Font, St Martin’s Church, Canterbury, Kent


Canterbury. Font St Martin’s Church.
c.1910
Publisher: E. Crow & Son, Canterbury

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This is an example of a Norman tub font, and quite a few have survived in churches to this day. St Mary’s Chadwell has a similar though less impressive example of arcade decoration. One theory (which was either told me by a church guide, or in a printed guide leaflet) is that it consists of stacked “baptismal tubs”; whereas the Kent Churches website claims it is carved from a single block. But most sources including the parish website agree that it consists of several stone blocks (22 is a figure often quoted). Whichever is correct, it is agreed that it is made of Caen stone, carved with intersecting and interlocking patterns.
Geograph

The Church of St Martin is an ancient Church of England parish church in Canterbury, England, situated slightly beyond the city centre. It is recognised as the oldest church building in Britain still in use as a church, and the oldest parish church in the English-speaking world, although Roman and Celtic churches had existed for centuries. The church is, along with Canterbury Cathedral and St Augustine’s Abbey, part of a World Heritage Site. . . . St Martin’s was the private chapel of Queen Bertha of Kent (died in or after 601) before Saint Augustine of Canterbury arrived from Rome in 597. Queen Bertha was a Christian Frankish princess who arrived in England with her chaplain, Bishop Liudhard. Her pagan husband, King Æthelberht of Kent, facilitated her in continuing to practise her religion by renovating a Romano-British building (ca. AD 580). The Venerable Bede says the building had been in use in the late Roman period but had fallen into disuse. As Bede specifically names it, this church was dedicated to Saint Martin of Tours, a city located near where Bertha grew up. Although Bede implies that the building in Roman times had been a church, modern scholarship has questioned this and also whether it was a former Roman structure at all, suggesting that it could have been sixth century but built in the Roman way.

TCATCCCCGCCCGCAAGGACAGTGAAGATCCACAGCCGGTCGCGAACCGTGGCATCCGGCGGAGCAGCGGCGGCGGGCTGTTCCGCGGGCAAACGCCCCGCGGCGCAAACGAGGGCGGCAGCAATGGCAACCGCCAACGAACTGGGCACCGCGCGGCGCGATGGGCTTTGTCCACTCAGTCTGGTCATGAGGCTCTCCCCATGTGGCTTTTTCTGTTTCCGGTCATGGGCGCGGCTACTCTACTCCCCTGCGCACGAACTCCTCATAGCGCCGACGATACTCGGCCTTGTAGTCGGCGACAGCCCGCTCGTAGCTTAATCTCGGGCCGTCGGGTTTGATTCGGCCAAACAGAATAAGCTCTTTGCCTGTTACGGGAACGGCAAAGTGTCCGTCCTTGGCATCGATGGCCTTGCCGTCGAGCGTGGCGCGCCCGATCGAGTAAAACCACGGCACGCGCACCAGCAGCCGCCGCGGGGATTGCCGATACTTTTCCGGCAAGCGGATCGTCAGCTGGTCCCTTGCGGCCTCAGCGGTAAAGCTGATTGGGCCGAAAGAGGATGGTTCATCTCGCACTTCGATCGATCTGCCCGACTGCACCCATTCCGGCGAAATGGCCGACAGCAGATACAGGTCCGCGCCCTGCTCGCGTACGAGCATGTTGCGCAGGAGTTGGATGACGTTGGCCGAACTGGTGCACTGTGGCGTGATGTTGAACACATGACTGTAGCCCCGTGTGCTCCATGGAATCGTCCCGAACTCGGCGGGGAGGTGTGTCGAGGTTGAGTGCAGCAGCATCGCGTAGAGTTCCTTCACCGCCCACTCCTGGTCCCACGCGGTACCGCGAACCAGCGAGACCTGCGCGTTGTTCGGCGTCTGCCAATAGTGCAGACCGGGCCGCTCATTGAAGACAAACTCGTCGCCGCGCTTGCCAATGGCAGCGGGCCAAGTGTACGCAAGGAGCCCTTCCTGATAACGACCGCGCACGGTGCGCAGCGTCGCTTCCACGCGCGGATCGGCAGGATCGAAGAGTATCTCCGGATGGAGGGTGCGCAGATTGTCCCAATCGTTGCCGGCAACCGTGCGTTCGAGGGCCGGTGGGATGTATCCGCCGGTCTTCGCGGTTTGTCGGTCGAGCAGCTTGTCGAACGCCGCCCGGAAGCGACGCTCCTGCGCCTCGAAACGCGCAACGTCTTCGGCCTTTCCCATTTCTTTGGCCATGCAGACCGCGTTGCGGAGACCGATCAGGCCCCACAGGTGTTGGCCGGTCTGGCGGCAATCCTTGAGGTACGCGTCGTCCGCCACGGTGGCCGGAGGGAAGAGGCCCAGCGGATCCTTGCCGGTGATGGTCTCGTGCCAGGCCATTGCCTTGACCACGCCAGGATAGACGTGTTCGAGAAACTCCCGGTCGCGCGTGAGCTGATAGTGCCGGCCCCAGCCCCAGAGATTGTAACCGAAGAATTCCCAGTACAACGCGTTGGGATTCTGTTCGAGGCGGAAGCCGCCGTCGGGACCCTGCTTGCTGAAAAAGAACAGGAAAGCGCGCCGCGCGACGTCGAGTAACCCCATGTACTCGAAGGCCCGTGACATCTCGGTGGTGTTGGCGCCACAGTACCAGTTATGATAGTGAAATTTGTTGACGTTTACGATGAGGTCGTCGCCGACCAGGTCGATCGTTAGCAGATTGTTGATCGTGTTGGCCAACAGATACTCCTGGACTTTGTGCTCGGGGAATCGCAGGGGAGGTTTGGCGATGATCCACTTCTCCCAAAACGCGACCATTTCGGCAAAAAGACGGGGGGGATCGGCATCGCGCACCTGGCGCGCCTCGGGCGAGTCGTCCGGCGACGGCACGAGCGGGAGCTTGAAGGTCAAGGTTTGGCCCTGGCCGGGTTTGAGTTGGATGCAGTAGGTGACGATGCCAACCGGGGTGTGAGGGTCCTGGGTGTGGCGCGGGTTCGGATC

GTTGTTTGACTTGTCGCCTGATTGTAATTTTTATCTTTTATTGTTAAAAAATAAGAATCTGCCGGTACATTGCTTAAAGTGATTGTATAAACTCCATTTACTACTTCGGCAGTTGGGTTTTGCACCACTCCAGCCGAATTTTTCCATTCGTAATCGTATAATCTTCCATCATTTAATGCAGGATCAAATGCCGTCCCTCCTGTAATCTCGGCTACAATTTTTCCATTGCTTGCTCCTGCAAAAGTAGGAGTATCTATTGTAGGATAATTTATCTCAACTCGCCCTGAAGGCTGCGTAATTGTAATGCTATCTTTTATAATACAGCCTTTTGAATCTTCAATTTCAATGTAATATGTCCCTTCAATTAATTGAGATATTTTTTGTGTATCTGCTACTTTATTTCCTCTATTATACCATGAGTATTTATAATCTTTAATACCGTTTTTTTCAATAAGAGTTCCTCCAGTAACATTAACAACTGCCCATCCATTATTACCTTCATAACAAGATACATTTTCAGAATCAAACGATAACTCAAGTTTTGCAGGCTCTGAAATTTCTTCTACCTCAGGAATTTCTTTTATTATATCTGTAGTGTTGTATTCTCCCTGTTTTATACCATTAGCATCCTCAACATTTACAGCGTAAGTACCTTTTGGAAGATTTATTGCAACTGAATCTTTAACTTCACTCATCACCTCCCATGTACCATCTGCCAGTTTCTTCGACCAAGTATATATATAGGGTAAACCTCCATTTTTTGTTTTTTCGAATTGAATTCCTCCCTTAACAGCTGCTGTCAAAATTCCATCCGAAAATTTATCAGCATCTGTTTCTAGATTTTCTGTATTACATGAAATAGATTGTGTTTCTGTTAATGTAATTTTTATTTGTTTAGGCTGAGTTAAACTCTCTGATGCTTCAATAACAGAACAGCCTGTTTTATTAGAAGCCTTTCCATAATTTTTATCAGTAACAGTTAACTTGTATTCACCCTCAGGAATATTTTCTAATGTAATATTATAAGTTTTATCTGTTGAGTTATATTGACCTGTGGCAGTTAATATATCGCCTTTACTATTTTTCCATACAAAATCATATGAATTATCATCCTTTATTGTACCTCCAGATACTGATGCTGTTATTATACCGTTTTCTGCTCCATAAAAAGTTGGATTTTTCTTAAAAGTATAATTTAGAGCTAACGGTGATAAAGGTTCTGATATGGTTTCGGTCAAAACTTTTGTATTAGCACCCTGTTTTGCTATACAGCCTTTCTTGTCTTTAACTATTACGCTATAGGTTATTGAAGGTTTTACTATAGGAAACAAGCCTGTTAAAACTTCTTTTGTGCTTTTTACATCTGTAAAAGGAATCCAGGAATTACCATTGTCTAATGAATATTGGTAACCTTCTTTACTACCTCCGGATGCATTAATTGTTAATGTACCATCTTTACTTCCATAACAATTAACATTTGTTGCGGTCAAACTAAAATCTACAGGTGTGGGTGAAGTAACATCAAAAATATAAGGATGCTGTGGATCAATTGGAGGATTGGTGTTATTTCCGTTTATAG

Wikipedia.

Historically, this is the most important church in Kent. St Martin’s is the building in which Queen Bertha and St Augustine worshipped together in the closing years of the sixth century, making it the oldest parish church in England that is still in use. Furthermore it is built of large quantities of Roman tile mixed with local flint and ragstone. The exterior shows typical Saxon buttresses and long and short work, but there are no Saxon window openings still in use. However, the west wall inside has been stripped of plaster which allows us to see very early blocked windows. Apart from the great age of the walls there is little of visual interest – with a fourteenth-century tower at the west end and a rather severe atmosphere resulting from the drastic nineteenth-century restoration that saw the insertion of dreadful ‘catalogue’ stained glass. Were it not for the early history of this church the font would be its outstanding feature. It is of Norman date and is carved from a large block of Caen stone. Tall, solid, and eminently decorative it has intersecting circlets in two lower levels, and arcading of Romanesque arches above, topped by a rim of rolling swags. 
Kent Churches

The gem of the Church and one of the gems of England is this world-famous Font, tub-shaped, consisting of a plain stone base, three tiers, and a rim. The base is a recent addition to the font, probably in the middle of the last century, when the font was moved to its present position from the centre of the Nave. The three tiers are made up of some 22 separate stones, and not out of a single block as was usual with early fonts. The two lower tiers are adorned with groups of intertwining circles. The third tier is completely different, namely intersecting arches. The rim is the same design as the two lower tiers with the exception of one stone which has a pattern not unlike dog-tooth work or stars cut in half. The two lower tiers and the rim are said to be Saxon, and the Normans requiring a higher font inserted the arches to raise same, and in so doing broke the rim, and added the one odd stone to make it complete. The lead lining is also of Norman date and still retains the marks of the hinge and staple from the days when the font had a locked cover.
Canterbury Buildings

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